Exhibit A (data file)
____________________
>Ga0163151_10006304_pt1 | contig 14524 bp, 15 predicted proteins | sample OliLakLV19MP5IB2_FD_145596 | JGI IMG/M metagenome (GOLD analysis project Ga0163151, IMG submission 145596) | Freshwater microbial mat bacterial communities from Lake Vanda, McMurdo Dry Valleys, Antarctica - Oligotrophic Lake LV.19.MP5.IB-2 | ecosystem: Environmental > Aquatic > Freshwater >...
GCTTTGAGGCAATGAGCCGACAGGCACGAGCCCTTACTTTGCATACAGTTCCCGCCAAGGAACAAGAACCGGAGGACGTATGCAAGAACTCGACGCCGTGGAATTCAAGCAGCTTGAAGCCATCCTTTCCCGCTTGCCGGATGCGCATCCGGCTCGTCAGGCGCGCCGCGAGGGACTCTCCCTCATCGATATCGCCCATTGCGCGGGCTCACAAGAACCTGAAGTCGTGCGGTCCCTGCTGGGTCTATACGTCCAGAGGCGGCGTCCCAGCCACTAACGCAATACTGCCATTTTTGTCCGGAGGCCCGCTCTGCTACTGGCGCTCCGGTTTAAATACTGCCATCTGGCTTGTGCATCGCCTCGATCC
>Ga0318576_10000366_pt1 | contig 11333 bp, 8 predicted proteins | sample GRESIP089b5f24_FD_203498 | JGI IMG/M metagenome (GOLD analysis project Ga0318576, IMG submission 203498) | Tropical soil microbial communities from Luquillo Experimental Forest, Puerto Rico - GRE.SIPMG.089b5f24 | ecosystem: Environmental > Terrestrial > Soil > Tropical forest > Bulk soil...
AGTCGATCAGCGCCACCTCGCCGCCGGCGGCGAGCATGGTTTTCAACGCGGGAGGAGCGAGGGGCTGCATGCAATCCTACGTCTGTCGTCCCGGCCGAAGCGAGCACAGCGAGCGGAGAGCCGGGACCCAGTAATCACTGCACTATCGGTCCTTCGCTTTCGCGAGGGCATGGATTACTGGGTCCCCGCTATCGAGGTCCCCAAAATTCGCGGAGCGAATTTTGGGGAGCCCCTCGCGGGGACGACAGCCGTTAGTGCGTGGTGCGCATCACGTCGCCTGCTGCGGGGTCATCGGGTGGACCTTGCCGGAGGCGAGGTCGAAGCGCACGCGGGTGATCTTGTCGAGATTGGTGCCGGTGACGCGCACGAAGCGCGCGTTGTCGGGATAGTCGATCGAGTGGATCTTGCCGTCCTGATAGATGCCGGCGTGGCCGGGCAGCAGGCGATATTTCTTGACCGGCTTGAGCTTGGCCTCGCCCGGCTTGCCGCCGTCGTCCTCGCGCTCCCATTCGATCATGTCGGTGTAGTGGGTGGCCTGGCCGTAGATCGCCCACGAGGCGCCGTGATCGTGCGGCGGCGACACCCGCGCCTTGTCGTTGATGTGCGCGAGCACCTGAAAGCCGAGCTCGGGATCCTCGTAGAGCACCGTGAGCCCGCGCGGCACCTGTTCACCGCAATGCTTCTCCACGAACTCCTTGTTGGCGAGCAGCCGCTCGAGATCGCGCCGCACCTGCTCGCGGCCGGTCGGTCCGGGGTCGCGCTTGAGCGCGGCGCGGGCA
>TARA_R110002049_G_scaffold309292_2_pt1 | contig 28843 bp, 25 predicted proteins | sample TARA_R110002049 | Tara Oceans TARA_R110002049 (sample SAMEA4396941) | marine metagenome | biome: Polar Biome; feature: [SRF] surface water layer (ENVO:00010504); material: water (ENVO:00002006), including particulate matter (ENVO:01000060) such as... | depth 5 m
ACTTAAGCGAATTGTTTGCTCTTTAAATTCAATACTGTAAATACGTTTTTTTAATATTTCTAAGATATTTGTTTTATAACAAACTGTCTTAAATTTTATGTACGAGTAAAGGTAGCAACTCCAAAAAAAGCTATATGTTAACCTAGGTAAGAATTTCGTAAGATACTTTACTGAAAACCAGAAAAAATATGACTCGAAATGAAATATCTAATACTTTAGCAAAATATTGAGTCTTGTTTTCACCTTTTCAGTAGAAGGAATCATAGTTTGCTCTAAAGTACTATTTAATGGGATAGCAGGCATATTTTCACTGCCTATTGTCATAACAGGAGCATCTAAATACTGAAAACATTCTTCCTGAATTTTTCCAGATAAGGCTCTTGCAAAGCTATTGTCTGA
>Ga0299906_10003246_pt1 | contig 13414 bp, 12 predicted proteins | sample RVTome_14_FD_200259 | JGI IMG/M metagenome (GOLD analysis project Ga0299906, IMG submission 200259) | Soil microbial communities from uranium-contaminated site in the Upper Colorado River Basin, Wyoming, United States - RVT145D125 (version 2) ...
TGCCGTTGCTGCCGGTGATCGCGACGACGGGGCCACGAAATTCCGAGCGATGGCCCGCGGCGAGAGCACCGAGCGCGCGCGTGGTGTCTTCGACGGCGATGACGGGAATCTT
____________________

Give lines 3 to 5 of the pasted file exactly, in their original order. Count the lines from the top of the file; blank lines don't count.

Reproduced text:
>Ga0318576_10000366_pt1 | contig 11333 bp, 8 predicted proteins | sample GRESIP089b5f24_FD_203498 | JGI IMG/M metagenome (GOLD analysis project Ga0318576, IMG submission 203498) | Tropical soil microbial communities from Luquillo Experimental Forest, Puerto Rico - GRE.SIPMG.089b5f24 | ecosystem: Environmental > Terrestrial > Soil > Tropical forest > Bulk soil...
AGTCGATCAGCGCCACCTCGCCGCCGGCGGCGAGCATGGTTTTCAACGCGGGAGGAGCGAGGGGCTGCATGCAATCCTACGTCTGTCGTCCCGGCCGAAGCGAGCACAGCGAGCGGAGAGCCGGGACCCAGTAATCACTGCACTATCGGTCCTTCGCTTTCGCGAGGGCATGGATTACTGGGTCCCCGCTATCGAGGTCCCCAAAATTCGCGGAGCGAATTTTGGGGAGCCCCTCGCGGGGACGACAGCCGTTAGTGCGTGGTGCGCATCACGTCGCCTGCTGCGGGGTCATCGGGTGGACCTTGCCGGAGGCGAGGTCGAAGCGCACGCGGGTGATCTTGTCGAGATTGGTGCCGGTGACGCGCACGAAGCGCGCGTTGTCGGGATAGTCGATCGAGTGGATCTTGCCGTCCTGATAGATGCCGGCGTGGCCGGGCAGCAGGCGATATTTCTTGACCGGCTTGAGCTTGGCCTCGCCCGGCTTGCCGCCGTCGTCCTCGCGCTCCCATTCGATCATGTCGGTGTAGTGGGTGGCCTGGCCGTAGATCGCCCACGAGGCGCCGTGATCGTGCGGCGGCGACACCCGCGCCTTGTCGTTGATGTGCGCGAGCACCTGAAAGCCGAGCTCGGGATCCTCGTAGAGCACCGTGAGCCCGCGCGGCACCTGTTCACCGCAATGCTTCTCCACGAACTCCTTGTTGGCGAGCAGCCGCTCGAGATCGCGCCGCACCTGCTCGCGGCCGGTCGGTCCGGGGTCGCGCTTGAGCGCGGCGCGGGCA
>TARA_R110002049_G_scaffold309292_2_pt1 | contig 28843 bp, 25 predicted proteins | sample TARA_R110002049 | Tara Oceans TARA_R110002049 (sample SAMEA4396941) | marine metagenome | biome: Polar Biome; feature: [SRF] surface water layer (ENVO:00010504); material: water (ENVO:00002006), including particulate matter (ENVO:01000060) such as... | depth 5 m